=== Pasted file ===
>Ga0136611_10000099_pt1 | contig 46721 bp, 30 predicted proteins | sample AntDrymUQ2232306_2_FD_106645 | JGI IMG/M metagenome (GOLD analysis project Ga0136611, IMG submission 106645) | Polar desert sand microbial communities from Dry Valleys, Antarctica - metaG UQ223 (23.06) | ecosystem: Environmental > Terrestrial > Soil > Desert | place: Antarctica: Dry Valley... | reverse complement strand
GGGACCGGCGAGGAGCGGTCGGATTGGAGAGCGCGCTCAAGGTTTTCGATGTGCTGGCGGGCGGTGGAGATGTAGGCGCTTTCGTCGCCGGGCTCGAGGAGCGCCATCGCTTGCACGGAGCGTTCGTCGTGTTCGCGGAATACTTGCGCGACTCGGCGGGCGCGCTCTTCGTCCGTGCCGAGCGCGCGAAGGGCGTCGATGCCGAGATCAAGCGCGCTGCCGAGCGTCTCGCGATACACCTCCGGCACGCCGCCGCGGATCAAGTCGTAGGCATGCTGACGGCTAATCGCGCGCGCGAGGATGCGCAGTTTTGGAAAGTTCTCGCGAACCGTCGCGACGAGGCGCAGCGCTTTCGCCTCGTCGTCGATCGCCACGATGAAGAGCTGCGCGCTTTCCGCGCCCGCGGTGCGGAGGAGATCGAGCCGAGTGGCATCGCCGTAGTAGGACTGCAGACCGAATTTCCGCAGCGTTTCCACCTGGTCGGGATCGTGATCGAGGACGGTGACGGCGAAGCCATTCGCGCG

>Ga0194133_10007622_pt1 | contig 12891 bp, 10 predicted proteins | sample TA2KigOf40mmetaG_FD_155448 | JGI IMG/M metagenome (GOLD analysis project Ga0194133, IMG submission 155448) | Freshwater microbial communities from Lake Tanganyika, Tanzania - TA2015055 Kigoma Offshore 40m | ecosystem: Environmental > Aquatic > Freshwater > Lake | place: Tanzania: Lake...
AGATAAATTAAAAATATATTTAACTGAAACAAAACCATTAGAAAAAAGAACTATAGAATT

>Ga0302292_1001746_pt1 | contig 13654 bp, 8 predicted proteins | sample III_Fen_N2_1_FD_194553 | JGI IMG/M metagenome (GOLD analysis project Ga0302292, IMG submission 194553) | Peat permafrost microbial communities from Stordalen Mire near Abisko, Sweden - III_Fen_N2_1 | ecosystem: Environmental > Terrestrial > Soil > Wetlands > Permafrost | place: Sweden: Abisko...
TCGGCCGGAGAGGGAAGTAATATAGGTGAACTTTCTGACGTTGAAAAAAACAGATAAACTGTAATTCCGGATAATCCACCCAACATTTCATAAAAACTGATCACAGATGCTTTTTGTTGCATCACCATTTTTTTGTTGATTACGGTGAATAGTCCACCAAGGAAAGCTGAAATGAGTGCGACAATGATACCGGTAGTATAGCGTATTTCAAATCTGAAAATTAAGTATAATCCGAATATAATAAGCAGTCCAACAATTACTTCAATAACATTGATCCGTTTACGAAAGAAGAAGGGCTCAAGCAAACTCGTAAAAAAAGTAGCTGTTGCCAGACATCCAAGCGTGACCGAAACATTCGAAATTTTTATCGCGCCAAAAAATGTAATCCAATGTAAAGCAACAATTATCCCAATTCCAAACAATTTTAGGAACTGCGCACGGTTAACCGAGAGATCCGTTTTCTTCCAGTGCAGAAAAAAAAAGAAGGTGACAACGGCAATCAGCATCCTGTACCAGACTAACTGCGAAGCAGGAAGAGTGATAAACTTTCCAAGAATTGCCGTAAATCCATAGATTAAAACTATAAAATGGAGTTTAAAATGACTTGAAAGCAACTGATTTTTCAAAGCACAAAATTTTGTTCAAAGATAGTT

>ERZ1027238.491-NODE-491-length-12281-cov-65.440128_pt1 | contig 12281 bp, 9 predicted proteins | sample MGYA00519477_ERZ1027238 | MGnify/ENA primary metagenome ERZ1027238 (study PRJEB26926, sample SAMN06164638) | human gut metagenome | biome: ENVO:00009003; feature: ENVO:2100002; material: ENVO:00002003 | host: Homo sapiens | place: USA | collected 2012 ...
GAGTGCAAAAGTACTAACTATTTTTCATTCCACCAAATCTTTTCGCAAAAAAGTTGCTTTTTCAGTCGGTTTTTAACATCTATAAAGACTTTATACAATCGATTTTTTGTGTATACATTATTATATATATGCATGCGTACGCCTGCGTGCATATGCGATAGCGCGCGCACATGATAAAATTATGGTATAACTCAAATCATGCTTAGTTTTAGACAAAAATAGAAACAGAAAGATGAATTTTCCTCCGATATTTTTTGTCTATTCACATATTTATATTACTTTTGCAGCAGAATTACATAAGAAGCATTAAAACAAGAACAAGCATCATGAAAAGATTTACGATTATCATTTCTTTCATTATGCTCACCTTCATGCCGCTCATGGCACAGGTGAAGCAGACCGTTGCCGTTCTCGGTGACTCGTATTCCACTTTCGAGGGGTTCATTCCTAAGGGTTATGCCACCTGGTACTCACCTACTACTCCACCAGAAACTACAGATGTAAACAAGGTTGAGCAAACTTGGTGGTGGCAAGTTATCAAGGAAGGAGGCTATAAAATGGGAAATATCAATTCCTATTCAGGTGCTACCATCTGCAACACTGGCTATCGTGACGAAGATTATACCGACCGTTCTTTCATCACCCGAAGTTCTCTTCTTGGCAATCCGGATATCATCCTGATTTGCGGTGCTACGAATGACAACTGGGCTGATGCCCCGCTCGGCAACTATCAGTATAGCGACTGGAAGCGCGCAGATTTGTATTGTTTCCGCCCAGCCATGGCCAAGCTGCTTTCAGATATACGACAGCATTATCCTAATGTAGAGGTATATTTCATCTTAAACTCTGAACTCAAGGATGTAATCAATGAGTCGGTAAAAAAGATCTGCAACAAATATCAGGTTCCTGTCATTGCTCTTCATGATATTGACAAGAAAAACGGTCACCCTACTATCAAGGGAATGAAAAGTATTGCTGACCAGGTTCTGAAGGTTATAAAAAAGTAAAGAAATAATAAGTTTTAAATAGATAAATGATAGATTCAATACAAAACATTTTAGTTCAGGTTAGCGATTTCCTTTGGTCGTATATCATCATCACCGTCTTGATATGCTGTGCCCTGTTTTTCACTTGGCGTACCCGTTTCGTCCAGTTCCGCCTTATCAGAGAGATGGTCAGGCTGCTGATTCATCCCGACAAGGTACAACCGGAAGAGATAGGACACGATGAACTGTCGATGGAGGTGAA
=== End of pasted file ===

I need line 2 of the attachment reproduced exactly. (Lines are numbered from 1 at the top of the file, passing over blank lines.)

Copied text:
GGGACCGGCGAGGAGCGGTCGGATTGGAGAGCGCGCTCAAGGTTTTCGATGTGCTGGCGGGCGGTGGAGATGTAGGCGCTTTCGTCGCCGGGCTCGAGGAGCGCCATCGCTTGCACGGAGCGTTCGTCGTGTTCGCGGAATACTTGCGCGACTCGGCGGGCGCGCTCTTCGTCCGTGCCGAGCGCGCGAAGGGCGTCGATGCCGAGATCAAGCGCGCTGCCGAGCGTCTCGCGATACACCTCCGGCACGCCGCCGCGGATCAAGTCGTAGGCATGCTGACGGCTAATCGCGCGCGCGAGGATGCGCAGTTTTGGAAAGTTCTCGCGAACCGTCGCGACGAGGCGCAGCGCTTTCGCCTCGTCGTCGATCGCCACGATGAAGAGCTGCGCGCTTTCCGCGCCCGCGGTGCGGAGGAGATCGAGCCGAGTGGCATCGCCGTAGTAGGACTGCAGACCGAATTTCCGCAGCGTTTCCACCTGGTCGGGATCGTGATCGAGGACGGTGACGGCGAAGCCATTCGCGCG